The Forgotten Arm
Despite the trademarked sweeping chorus that marks the opening track, "Dear John," this latest album from gifted singer/songwriter, critical darling and musicians' advocate Mann strays a bit from the lush, evocative fare of her work on the Magnolia soundtrack and 2002's top-notch Lost in Space. The Forgotten Arm is a more intimate album, evincing a raw, Americana-tinged vibe, no doubt thanks in part to producer, singer/songwriter and soul-hound Joe Henry's fast-and-live recording style. While still tastefully adorned with all manner of instrumentation, the album strives to put the listener at the time and place of Mann's most wholly sustained theme/narrative to date: a seedy, sawdust-strewn, 70s-America carnival circuit, where a broken-down boxer and drug addict meet, meander and then part. Mann conquers the biggest challenge of a concept album — forcing individual songs to cohesively fit a larger story. The result is a collection of gorgeous, slightly gritty tracks that can be enjoyed both singly or as pieces of the whole.
Track to burn: "Dear John"
Crónicas de un Laberinto
You can always count on Jaguares to remain true to their vision. The latest from these gods of Mexican alternative rock, Crónicas de un Laberinto (Chronicles of a labyrinth), is no less cryptic or critical than previous works. And it rocks as intensely as ever, with a musical range that runs from traditional Latin rhythms to full-scale psychedelia.
On the first single, "Hay Amores que Matan" (There are loves that kill), singer and guitarist Saúl Hernández returns to the catchy, tropical-percussion-infused sound of "Como Tú," from the band's "unplugged" album of 2002, El Primer Instinto. Of course, no Jaguares disc would be complete without its usual dose of social commentary. On this one, the corruption and violence in Mexican society get hit hard in lyrics like, "(The system) believed that genocide was a divine act/It's clear that this government is not for me," from the 14th and final track, "Esta Muy Claro" (It's all so clear).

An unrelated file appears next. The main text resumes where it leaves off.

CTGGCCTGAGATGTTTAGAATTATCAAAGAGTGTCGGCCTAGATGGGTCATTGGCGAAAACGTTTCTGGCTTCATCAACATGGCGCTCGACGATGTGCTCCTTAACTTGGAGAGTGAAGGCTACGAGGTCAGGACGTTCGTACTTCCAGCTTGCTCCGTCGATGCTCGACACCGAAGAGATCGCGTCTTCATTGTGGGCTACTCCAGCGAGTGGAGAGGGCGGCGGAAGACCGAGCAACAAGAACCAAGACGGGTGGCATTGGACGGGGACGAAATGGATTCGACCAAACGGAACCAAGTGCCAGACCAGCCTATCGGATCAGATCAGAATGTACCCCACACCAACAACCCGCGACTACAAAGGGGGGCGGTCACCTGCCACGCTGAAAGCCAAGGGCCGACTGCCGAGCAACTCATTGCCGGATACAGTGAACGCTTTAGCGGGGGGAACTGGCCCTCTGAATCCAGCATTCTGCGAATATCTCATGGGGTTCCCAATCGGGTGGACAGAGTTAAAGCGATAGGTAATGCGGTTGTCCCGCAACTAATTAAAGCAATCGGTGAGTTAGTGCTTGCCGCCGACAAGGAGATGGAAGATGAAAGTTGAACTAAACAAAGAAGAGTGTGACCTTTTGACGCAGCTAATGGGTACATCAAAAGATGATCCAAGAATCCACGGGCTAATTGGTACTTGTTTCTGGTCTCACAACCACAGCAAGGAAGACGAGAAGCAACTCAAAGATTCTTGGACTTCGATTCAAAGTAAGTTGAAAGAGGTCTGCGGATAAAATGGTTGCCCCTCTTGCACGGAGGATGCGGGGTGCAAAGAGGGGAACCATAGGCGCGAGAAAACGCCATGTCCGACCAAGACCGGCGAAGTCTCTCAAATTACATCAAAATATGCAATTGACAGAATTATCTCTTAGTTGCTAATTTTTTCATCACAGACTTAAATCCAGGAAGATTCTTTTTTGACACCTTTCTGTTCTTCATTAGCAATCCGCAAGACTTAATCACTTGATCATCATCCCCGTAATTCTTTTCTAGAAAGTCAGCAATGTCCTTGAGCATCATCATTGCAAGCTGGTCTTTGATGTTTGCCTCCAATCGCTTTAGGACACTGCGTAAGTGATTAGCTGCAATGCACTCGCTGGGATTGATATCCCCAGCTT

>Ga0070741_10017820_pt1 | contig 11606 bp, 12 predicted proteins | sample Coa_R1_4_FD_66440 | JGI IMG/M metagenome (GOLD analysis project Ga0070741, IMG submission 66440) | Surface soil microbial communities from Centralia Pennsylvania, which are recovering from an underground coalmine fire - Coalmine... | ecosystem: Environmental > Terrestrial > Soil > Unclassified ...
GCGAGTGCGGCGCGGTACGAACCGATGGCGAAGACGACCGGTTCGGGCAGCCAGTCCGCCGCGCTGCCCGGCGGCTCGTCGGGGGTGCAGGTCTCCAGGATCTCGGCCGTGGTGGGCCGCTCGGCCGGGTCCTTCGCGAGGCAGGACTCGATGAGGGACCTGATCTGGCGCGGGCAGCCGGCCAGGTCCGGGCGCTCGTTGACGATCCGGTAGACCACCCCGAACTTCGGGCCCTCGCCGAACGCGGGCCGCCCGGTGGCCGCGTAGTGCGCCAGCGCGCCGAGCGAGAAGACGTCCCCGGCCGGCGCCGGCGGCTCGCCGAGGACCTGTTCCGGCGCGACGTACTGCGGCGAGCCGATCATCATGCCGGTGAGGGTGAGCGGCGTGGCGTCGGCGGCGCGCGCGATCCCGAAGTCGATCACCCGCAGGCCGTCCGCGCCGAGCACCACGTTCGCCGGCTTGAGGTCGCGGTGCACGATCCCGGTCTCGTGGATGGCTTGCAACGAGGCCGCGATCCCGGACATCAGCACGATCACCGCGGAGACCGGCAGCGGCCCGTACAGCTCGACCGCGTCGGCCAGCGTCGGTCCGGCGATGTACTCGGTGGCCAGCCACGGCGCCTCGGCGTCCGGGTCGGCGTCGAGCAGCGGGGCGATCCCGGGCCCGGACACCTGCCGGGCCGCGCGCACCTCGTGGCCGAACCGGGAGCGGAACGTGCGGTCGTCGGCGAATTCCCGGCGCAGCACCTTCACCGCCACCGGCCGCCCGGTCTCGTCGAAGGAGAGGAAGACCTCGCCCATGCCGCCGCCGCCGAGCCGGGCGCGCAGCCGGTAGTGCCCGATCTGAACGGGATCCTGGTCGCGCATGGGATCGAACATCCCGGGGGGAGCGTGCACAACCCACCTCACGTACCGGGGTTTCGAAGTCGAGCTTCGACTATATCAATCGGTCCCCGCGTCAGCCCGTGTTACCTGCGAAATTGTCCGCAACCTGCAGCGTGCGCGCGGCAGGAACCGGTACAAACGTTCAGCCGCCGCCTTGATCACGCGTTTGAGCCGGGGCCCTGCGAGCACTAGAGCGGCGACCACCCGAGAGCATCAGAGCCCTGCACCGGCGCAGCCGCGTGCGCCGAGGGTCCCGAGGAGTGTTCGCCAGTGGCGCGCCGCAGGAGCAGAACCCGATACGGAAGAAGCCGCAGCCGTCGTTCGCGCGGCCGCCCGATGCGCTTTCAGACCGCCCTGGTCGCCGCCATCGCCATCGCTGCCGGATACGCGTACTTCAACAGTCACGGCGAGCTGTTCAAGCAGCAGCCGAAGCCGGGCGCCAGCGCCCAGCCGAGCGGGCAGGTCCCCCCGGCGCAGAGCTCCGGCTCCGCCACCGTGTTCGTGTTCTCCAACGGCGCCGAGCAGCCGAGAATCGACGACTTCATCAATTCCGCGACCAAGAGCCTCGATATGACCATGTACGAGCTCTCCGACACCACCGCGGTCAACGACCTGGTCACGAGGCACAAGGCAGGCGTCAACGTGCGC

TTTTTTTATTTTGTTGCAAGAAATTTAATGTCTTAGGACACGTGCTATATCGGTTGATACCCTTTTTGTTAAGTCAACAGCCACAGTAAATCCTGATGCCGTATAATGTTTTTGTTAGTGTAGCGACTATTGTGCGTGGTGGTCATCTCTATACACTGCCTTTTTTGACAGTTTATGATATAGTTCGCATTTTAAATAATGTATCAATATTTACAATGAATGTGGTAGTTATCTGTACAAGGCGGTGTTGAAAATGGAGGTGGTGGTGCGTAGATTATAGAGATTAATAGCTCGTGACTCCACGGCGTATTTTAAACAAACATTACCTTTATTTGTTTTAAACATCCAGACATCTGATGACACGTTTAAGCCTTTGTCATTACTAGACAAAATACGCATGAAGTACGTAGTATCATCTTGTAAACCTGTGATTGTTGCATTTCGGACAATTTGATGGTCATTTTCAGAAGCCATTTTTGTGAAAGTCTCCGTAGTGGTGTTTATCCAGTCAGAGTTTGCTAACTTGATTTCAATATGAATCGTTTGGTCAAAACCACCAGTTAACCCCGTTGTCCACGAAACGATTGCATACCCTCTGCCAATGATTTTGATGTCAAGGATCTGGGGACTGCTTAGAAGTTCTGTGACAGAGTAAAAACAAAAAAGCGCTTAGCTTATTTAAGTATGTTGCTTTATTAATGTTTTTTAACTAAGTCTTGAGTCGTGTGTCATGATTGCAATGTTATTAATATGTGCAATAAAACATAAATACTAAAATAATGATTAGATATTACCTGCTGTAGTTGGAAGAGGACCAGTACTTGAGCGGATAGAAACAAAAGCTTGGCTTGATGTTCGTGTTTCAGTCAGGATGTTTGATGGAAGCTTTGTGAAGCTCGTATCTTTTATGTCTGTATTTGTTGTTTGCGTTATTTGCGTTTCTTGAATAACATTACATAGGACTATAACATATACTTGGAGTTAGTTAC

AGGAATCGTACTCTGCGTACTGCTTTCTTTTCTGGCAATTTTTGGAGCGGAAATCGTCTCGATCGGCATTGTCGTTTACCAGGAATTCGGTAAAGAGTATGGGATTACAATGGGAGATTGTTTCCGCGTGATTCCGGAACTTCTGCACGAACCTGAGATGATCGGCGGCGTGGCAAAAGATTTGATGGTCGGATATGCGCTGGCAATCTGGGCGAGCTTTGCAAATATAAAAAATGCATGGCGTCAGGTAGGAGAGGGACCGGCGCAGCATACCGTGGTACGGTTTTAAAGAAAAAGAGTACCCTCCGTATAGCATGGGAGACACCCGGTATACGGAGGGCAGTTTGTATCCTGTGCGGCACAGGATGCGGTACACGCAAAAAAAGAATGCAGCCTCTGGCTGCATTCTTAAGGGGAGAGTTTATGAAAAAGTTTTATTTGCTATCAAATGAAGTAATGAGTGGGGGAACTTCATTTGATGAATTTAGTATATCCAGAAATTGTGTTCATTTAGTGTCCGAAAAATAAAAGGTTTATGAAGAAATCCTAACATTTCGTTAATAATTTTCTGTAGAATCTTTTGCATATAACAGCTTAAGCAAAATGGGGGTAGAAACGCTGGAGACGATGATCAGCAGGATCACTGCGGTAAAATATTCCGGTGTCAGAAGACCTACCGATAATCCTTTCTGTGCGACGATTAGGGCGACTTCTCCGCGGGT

Liner notes include lyrics in both Spanish and English, but that may not help non-Spanish speakers understand what Hernández is saying. His references to scorpions, crystal planets and cannibal witches can be indecipherable in any traditional language. However, those who speak the language of jaguar will feel right at home.
Track to burn: "Todo Te Da Igual"
Urban Lounge Supreme
Groove Gravy Records
L.A.-based producer Rudy Mangual turns Martin Denny/Esquivel-style space-age bachelor pad sounds into blissed-out chill music that recalls Nightmare On Wax's Smoker's Delight in all its hazy shimmer and late-night vibe. Mangual leans heavily on hip-hop and dub for his rhythmic undercurrent, while the rest of the music is suffused with jazz fills and curlicues of Latin flavors. (Mangual knows this music well; his father publishes Latin Beat magazine.) "Palaver" drives a low-riding salsa beat with Spanish guitar and shout of 'Olé.' "Rough Times" is a classic dance track that rides a rumbling breakbeat and horn-bounce that blows up into a John Barry-styled James Bond theme. The cymbal-keyed "Sisha" has a belly-dancer sway, abetted by a jazzy cello and a hooka-fired, Arabian Nights feel. From the rapping of MC Kiwi on "Everybody Loves" to the dub-inflected spaghetti western "Telling Tales," Mangual keeps the proceedings eclectic and bubbling with energy.
Track To Burn: "Rough Times"
A River Ain't Much to Love
Bill Callahan's arrangements have become simpler, even as his songs become more emotionally direct. He sounds as comfortable on his latest as he has on any Smog release, and there's a warmth and strange acceptance that runs through the tracks. Songs such as "Say Valley Maker" and "Rock Bottom Riser" reinforce a sense of salvation and resurrection. That theme is best realized in the steady, droning tones of "I'm New Here," an ostensive ode to geographical relocation wherein Callahan sings, "I'm shedding plates like a snake."
Track to burn: "I'm New Here"